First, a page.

North Carolina officials reported that they were attracted to Phase2 as a vendor in part because of the work they had seen completed with Georgia.gov, a state portal overarching dozens of agencies. Connecting all those agencies to common CMS makes management easier and more organized, and makes the deployment of new websites with a common look and feel a faster process, said Greg Wilson, director of public sector-practice at Phase2.
Phase2’s other government clients include California's San Mateo County, the Department of Homeland Security, the Federal Emergency Management Agency, Ready.gov, Energy.gov, the U.S. House of Representatives (Drupal platform), the U.S. Patent and Trademark Office, and Whitehouse.gov.
A state may have 50 to 60 departments, but whatever the case may be within state government, each agency is running its own CMS platform, Wilson said. "It’s a mess, and it’s difficult to secure and manage — wouldn’t it be great if we had everybody working off the same platform so that we could better secure things, better share code, better share best practices, better share content?" he said. "And that is what we’ve done for the state of North Carolina using Open Public based on Drupal."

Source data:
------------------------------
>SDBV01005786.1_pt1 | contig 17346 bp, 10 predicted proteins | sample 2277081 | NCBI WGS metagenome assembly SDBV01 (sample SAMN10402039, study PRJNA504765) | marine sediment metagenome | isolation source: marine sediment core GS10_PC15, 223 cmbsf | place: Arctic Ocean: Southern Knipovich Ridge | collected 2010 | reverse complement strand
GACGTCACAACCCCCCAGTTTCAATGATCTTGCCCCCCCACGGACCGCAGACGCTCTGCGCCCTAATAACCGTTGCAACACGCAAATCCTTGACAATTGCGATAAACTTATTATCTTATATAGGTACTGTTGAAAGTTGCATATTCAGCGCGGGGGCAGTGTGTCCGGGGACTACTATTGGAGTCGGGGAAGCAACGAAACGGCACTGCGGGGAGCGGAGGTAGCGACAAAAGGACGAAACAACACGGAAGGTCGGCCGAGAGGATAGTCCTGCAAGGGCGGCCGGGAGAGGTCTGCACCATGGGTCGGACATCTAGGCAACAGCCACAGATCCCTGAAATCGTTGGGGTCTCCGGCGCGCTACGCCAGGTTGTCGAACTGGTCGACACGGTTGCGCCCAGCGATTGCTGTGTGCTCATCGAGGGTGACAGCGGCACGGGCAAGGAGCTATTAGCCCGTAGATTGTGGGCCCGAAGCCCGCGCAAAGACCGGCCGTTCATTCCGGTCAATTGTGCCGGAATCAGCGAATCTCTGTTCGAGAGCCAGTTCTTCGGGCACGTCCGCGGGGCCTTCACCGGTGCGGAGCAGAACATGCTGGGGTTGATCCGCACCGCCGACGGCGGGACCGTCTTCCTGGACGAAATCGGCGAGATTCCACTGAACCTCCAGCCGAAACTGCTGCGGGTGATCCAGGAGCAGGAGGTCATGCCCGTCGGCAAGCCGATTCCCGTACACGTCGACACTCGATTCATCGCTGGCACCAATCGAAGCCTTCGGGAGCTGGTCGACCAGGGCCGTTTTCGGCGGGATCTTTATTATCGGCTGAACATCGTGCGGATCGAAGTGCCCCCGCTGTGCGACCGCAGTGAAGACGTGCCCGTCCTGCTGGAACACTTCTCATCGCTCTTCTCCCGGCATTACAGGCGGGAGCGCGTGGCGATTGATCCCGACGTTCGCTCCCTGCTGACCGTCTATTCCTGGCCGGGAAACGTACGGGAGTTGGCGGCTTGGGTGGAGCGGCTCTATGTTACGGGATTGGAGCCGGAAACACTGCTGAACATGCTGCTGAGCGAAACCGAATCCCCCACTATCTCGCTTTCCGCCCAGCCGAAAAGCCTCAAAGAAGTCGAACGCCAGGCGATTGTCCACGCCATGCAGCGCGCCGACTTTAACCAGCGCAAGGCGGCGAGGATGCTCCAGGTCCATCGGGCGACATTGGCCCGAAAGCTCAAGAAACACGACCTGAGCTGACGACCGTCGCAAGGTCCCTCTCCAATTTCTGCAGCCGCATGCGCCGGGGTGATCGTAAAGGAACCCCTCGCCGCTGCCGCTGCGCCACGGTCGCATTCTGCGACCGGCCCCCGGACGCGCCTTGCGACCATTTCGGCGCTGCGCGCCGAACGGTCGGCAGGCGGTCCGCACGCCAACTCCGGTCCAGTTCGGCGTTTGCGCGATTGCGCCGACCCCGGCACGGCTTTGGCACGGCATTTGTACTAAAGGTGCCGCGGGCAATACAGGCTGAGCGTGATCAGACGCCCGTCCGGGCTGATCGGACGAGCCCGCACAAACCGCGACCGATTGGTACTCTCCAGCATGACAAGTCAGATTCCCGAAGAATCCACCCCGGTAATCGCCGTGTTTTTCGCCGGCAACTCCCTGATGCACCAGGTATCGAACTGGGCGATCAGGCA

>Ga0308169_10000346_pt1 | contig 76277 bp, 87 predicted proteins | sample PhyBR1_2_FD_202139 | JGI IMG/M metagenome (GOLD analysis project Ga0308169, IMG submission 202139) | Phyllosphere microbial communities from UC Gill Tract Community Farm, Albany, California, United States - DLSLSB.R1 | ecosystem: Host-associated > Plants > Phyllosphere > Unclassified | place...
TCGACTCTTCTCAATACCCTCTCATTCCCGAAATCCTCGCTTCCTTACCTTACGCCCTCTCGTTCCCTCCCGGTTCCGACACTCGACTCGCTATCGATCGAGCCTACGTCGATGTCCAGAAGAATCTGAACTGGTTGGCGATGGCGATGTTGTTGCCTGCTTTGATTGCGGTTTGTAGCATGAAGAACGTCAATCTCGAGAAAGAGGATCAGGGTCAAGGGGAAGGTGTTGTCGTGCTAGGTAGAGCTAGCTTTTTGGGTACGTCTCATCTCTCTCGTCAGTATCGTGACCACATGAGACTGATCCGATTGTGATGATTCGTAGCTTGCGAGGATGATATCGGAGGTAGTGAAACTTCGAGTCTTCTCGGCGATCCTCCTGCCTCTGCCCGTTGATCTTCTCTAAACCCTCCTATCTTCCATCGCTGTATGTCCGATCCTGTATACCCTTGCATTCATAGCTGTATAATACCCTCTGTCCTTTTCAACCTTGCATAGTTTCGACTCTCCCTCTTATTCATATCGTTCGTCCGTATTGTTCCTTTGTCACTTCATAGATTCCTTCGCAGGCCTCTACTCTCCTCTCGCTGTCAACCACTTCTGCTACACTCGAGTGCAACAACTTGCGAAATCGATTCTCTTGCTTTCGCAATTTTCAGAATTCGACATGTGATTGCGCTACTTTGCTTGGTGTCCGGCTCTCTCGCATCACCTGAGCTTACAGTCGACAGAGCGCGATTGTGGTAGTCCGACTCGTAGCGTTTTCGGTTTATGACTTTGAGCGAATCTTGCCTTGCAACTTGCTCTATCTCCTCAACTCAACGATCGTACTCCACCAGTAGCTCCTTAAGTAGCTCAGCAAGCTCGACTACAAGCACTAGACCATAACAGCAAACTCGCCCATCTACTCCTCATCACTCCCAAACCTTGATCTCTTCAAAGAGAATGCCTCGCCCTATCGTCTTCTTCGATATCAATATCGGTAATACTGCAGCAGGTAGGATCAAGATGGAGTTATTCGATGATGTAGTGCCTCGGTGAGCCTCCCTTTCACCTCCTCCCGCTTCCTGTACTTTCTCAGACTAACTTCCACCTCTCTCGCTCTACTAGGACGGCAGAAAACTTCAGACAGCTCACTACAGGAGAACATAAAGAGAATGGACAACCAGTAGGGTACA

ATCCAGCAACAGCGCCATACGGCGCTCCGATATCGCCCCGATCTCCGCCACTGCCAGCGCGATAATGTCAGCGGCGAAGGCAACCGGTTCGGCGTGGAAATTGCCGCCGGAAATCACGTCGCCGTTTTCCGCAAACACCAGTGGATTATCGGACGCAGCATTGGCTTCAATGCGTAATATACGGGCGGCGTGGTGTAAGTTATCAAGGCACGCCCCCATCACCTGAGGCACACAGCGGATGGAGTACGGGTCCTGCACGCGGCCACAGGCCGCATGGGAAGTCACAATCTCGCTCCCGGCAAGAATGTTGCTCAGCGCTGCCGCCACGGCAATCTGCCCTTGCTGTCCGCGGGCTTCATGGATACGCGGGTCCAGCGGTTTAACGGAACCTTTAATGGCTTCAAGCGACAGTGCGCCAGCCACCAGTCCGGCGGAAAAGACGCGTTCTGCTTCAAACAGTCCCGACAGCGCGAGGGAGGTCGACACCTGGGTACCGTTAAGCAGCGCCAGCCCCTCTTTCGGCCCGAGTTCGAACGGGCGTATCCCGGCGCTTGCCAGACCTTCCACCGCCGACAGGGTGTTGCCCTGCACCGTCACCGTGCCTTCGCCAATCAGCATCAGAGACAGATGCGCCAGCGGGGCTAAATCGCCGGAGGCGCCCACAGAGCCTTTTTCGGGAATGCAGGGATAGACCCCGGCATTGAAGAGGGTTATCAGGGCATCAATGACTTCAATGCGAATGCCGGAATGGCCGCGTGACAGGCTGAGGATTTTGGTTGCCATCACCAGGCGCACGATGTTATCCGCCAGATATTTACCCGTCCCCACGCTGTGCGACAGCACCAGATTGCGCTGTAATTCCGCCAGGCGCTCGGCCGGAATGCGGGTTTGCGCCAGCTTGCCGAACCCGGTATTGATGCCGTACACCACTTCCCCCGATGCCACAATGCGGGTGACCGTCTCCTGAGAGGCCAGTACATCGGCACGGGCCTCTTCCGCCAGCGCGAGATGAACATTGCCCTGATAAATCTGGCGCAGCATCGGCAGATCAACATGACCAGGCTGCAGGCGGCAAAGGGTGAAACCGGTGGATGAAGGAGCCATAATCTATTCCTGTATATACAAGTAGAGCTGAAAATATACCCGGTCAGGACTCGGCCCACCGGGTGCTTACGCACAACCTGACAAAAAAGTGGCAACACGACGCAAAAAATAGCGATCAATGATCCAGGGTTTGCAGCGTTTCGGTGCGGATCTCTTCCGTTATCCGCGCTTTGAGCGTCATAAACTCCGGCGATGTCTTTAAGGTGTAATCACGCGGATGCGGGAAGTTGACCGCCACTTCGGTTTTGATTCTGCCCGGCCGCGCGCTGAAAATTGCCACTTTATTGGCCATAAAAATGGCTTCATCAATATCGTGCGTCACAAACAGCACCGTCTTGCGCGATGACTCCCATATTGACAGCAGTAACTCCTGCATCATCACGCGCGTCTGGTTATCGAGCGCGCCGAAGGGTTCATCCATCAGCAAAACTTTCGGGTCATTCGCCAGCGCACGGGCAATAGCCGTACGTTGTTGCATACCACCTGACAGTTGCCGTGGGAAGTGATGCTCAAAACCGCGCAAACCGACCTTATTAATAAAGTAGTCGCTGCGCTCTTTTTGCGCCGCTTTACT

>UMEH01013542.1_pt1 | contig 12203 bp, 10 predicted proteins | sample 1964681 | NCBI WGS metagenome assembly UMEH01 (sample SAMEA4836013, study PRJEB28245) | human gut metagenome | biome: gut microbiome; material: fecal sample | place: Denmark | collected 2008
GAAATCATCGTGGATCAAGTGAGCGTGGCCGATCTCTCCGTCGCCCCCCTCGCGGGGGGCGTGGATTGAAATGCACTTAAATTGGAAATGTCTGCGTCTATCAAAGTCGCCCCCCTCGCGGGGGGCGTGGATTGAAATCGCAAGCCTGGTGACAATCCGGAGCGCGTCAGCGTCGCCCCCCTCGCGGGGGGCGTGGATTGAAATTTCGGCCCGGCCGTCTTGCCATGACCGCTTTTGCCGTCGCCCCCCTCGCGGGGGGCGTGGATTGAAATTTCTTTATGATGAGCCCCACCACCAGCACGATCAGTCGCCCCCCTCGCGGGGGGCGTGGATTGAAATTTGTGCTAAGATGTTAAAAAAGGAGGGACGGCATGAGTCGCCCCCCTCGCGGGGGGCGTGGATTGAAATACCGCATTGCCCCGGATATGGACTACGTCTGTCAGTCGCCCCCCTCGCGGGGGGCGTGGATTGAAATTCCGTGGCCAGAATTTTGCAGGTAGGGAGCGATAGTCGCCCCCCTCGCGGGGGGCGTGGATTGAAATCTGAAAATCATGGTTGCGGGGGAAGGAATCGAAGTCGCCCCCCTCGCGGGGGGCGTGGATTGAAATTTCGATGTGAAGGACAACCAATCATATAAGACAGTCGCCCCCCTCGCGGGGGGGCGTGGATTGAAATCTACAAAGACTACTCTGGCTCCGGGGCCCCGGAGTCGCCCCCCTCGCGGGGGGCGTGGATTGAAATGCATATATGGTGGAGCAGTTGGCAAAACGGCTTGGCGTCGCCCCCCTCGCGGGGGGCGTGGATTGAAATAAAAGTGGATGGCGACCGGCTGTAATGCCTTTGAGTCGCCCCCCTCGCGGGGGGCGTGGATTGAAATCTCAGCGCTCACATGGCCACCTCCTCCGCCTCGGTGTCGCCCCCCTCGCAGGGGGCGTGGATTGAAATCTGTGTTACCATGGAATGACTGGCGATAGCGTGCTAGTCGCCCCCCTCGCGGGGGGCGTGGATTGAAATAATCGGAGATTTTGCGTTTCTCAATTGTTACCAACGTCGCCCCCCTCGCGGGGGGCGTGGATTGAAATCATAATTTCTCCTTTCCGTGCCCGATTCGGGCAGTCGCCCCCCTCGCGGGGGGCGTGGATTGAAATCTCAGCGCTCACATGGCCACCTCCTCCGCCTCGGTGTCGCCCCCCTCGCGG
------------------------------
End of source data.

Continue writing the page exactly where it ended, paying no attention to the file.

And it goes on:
North Carolina’s new site hasn’t been online long enough for the state to gather reliable feedback, but Phase2’s past projects have been received exceptionally well both by the public and internally, Wilson said.
“From a citizens’ perspective, the feedback was that it was easier for them to find content. Making it easier for citizens [to obtain] content from their government is what we help our clients do. From a government perspective, savings is a big deal,” Wilson explained. “Because it’s open source, they were able to get away from licensing fees and the old model of paying for inferior products and just throwing money out the window, and as a result they calculate a large cost-saving figure over the period of several years.”
Another reason going open source is a great choice for government, Wilson said, is that it allows flexibility, especially for organizations that don’t have a huge pool of technical resources.
“They’re able to own and control their own platform rather than being beholden to a vendor,” Wilson said. “They own the code, it’s open source. They can stay with Phase2 or they can go with another vendor if they like. Also Drupal is a very active open source community, so you have this rocket fuel of innovation happening within that community that governments can avail themselves of at low or no cost depending on how they’re staffed.”
Though open source was long considered unsuitable for government projects, times have changed, especially with the development of solutions like OpenPublic that keep government’s unique security and management needs in mind. To better explain how a multisite Drupal platform can benefit government and other organizations, Phase2 published a free 11-page white paper called What Is a Drupal Platform Anyway?
Government website aficionados can see firsthand what all the hubbub is about by visiting NC.gov.